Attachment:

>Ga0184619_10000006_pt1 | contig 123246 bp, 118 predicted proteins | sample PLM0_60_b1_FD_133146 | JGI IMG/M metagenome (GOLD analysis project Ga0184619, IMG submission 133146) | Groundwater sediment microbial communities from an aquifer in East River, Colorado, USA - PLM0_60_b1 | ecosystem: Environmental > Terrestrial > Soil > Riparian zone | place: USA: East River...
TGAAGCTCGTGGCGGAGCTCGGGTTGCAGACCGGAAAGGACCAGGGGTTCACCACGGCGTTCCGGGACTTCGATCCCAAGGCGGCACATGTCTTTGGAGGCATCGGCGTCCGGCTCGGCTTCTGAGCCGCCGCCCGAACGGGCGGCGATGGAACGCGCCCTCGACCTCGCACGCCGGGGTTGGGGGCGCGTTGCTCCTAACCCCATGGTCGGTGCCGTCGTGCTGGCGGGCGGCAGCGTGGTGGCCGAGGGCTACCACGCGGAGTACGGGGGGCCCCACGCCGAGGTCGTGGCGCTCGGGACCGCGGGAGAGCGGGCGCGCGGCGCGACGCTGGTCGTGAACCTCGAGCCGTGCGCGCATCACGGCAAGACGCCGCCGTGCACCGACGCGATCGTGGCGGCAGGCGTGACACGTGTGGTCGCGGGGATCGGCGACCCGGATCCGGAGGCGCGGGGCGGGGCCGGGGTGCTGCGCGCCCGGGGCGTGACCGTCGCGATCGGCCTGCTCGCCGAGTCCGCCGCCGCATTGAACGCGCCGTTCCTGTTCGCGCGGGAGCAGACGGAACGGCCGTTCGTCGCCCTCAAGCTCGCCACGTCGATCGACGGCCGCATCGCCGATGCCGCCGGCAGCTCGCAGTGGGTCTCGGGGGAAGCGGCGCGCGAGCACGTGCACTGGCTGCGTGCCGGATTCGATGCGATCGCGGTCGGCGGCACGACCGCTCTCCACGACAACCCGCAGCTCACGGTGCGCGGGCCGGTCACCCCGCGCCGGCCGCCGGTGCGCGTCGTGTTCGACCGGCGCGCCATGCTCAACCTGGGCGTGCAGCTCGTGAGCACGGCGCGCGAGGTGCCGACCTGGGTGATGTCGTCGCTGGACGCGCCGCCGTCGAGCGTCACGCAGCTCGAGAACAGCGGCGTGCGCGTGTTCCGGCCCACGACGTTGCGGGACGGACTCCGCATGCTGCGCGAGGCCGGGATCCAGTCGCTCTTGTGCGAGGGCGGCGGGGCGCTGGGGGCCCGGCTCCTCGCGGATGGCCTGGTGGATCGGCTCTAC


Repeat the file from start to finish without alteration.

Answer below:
>Ga0184619_10000006_pt1 | contig 123246 bp, 118 predicted proteins | sample PLM0_60_b1_FD_133146 | JGI IMG/M metagenome (GOLD analysis project Ga0184619, IMG submission 133146) | Groundwater sediment microbial communities from an aquifer in East River, Colorado, USA - PLM0_60_b1 | ecosystem: Environmental > Terrestrial > Soil > Riparian zone | place: USA: East River...
TGAAGCTCGTGGCGGAGCTCGGGTTGCAGACCGGAAAGGACCAGGGGTTCACCACGGCGTTCCGGGACTTCGATCCCAAGGCGGCACATGTCTTTGGAGGCATCGGCGTCCGGCTCGGCTTCTGAGCCGCCGCCCGAACGGGCGGCGATGGAACGCGCCCTCGACCTCGCACGCCGGGGTTGGGGGCGCGTTGCTCCTAACCCCATGGTCGGTGCCGTCGTGCTGGCGGGCGGCAGCGTGGTGGCCGAGGGCTACCACGCGGAGTACGGGGGGCCCCACGCCGAGGTCGTGGCGCTCGGGACCGCGGGAGAGCGGGCGCGCGGCGCGACGCTGGTCGTGAACCTCGAGCCGTGCGCGCATCACGGCAAGACGCCGCCGTGCACCGACGCGATCGTGGCGGCAGGCGTGACACGTGTGGTCGCGGGGATCGGCGACCCGGATCCGGAGGCGCGGGGCGGGGCCGGGGTGCTGCGCGCCCGGGGCGTGACCGTCGCGATCGGCCTGCTCGCCGAGTCCGCCGCCGCATTGAACGCGCCGTTCCTGTTCGCGCGGGAGCAGACGGAACGGCCGTTCGTCGCCCTCAAGCTCGCCACGTCGATCGACGGCCGCATCGCCGATGCCGCCGGCAGCTCGCAGTGGGTCTCGGGGGAAGCGGCGCGCGAGCACGTGCACTGGCTGCGTGCCGGATTCGATGCGATCGCGGTCGGCGGCACGACCGCTCTCCACGACAACCCGCAGCTCACGGTGCGCGGGCCGGTCACCCCGCGCCGGCCGCCGGTGCGCGTCGTGTTCGACCGGCGCGCCATGCTCAACCTGGGCGTGCAGCTCGTGAGCACGGCGCGCGAGGTGCCGACCTGGGTGATGTCGTCGCTGGACGCGCCGCCGTCGAGCGTCACGCAGCTCGAGAACAGCGGCGTGCGCGTGTTCCGGCCCACGACGTTGCGGGACGGACTCCGCATGCTGCGCGAGGCCGGGATCCAGTCGCTCTTGTGCGAGGGCGGCGGGGCGCTGGGGGCCCGGCTCCTCGCGGATGGCCTGGTGGATCGGCTCTAC